New hydrogen technology revives fuel cells
The core of the technology developed by company Hydrogenious lies in the area of chemistry: the founders discovered that hydrogen can be dissolved in a liquid called LOHC.
Hydrogen is the material that reacts with oxygen to generate electric power in fuel cells – hydrogen thus is the fuel for fuel cells. While ideal in terms of energy content and environment – the energy-generating chemical reaction in the fuel cell creates only pure water and electrical energy, no toxic or environmentally harmful gases – fuel cells so far have failed to prevail in the automotive market, because storage and distribution of hydrogen is very complex and cumbersome.
Storage requires either extremely low temperatures of -253°C (20 Kelvin) or very high pressures of 700 bar. The technology currently under development by Hydrogenious could help carmakers get rid of this limitation; a fuel tank the size of a standard fuel tank in an average car could store enough hydrogen (dissolved in LOHC) to reach a driving range comparable to today’s vehicles, i.e. some 600 to 900 kilometres. And no pressurization, no ultra-low temperatures, the company promises. What’s more, the LOHC technology enables a power density 20 times higher than in a pressurized tank, a company spokesperson explained.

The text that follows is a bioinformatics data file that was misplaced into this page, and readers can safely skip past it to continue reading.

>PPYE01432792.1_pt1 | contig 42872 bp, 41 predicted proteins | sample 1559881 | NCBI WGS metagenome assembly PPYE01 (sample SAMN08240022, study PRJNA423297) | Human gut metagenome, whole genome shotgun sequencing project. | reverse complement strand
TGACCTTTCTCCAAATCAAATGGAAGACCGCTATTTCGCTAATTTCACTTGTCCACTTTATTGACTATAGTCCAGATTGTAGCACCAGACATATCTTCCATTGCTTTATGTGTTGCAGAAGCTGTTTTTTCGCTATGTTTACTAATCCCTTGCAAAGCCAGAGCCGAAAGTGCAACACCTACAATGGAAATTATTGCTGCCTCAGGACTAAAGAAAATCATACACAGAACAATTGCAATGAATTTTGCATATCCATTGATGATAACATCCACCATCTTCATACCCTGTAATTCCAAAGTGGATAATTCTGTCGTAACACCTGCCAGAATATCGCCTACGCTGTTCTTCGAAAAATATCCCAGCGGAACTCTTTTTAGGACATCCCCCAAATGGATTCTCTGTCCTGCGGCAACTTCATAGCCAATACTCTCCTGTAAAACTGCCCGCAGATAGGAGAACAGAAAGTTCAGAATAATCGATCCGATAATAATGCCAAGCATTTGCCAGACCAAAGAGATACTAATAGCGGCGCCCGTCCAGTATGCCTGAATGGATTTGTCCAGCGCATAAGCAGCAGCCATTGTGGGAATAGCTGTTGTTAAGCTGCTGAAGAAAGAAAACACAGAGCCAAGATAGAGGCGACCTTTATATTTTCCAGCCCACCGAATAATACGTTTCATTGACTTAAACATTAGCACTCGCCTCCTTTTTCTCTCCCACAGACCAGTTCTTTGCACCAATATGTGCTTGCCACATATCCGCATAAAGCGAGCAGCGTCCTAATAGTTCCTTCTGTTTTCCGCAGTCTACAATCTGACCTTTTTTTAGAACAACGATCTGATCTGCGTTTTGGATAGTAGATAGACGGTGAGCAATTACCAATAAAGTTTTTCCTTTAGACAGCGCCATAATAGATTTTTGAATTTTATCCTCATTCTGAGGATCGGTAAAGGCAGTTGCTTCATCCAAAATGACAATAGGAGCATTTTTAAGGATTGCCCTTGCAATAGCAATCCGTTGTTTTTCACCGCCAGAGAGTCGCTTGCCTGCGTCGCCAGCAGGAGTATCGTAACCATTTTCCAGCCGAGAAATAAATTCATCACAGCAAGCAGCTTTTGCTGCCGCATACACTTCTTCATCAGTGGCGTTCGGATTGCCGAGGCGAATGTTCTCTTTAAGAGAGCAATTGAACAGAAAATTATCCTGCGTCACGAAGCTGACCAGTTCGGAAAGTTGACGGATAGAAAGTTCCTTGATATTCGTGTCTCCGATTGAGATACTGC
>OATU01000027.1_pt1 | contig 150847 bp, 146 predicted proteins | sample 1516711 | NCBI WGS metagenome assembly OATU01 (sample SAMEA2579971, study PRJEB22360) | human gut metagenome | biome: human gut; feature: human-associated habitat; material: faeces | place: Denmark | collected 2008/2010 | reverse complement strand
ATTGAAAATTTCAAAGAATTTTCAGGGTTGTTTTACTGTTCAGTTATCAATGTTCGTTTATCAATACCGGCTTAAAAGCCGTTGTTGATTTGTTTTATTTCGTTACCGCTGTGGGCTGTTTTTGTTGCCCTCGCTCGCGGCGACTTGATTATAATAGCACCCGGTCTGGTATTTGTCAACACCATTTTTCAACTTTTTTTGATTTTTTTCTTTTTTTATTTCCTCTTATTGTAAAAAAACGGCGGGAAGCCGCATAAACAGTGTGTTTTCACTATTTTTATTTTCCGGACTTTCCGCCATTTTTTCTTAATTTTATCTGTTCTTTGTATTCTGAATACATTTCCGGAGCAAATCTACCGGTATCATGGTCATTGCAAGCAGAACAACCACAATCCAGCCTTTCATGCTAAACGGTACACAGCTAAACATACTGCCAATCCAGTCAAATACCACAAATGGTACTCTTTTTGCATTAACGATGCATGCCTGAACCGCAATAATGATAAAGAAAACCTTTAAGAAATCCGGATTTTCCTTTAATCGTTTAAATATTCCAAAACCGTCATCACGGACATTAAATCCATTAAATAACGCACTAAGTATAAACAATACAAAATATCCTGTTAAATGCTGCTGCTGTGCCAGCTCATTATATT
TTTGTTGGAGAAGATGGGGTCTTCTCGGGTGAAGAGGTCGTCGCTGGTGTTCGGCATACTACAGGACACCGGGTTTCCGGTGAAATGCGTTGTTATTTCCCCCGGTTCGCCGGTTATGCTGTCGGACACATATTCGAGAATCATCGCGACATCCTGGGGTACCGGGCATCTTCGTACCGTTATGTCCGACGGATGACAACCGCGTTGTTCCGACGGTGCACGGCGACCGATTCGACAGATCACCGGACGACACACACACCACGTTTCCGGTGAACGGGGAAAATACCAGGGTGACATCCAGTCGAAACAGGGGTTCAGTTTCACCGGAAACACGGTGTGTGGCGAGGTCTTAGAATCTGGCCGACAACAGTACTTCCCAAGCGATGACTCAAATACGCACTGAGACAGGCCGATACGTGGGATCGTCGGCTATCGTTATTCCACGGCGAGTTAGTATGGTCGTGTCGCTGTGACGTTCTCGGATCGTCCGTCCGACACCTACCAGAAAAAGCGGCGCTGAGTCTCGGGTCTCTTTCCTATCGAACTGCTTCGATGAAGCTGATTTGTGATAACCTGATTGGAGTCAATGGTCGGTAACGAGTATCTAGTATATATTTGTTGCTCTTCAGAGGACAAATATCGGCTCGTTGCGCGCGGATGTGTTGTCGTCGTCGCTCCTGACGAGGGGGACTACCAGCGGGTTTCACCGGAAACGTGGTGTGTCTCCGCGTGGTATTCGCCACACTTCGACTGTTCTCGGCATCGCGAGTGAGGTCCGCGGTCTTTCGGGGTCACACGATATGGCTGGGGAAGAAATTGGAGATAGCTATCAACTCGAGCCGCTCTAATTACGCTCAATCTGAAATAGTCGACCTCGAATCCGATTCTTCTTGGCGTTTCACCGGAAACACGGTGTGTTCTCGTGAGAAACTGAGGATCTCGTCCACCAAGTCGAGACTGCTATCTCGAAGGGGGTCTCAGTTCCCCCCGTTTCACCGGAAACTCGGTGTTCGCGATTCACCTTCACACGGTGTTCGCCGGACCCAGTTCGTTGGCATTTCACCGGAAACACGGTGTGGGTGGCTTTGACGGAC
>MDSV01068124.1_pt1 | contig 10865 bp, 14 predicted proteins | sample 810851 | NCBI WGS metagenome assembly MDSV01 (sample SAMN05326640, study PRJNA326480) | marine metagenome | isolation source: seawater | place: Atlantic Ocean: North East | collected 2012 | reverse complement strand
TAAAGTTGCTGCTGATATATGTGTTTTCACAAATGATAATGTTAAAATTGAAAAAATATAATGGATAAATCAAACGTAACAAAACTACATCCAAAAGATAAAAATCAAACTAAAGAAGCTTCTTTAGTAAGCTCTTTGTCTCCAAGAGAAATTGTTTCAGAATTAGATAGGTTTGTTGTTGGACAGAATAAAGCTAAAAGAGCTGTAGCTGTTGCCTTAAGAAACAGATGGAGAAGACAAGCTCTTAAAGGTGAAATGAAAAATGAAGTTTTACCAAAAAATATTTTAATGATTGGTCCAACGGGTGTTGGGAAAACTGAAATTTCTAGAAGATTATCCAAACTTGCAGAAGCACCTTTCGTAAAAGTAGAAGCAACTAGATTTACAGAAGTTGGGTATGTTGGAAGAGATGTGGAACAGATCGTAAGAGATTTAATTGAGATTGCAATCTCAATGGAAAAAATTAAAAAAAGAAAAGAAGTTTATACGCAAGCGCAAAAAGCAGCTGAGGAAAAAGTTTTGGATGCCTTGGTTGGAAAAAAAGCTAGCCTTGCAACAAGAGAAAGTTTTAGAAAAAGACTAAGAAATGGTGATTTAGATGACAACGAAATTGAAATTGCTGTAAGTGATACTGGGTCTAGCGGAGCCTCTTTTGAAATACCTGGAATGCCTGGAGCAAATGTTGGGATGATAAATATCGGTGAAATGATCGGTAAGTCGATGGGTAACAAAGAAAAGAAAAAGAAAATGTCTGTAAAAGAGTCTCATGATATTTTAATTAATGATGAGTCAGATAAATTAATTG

The only downside: The vehicle would need two tanks – one for the unused fuel, the other one for the used, de-energised LOHC carrier liquid that needs to be recycled at fuel stations. Though the liquid is not classified as toxic, it should not be discharged into the environment.
Although the technology looks promising, a quick breakthrough should not be expected, the company spokesperson said. “The technology is already very robust”, he said, “but there is still optimisation needed for the process of hydrogenation and dehydrogenation. Towards this end, suitable catalysers have to be developed “and catalyser development is always a protracted affair,” he said.
Currently, the company sees interest from petrol station network operators and from carmakers, the spokesperson said. In particular Hyundai and Toyota are said to be interested, but since the development goes back to a six-year-old research project in which BMW was involved, the company is also in talks with the Bavarian carmaker.
More information: www.hydrogenious.net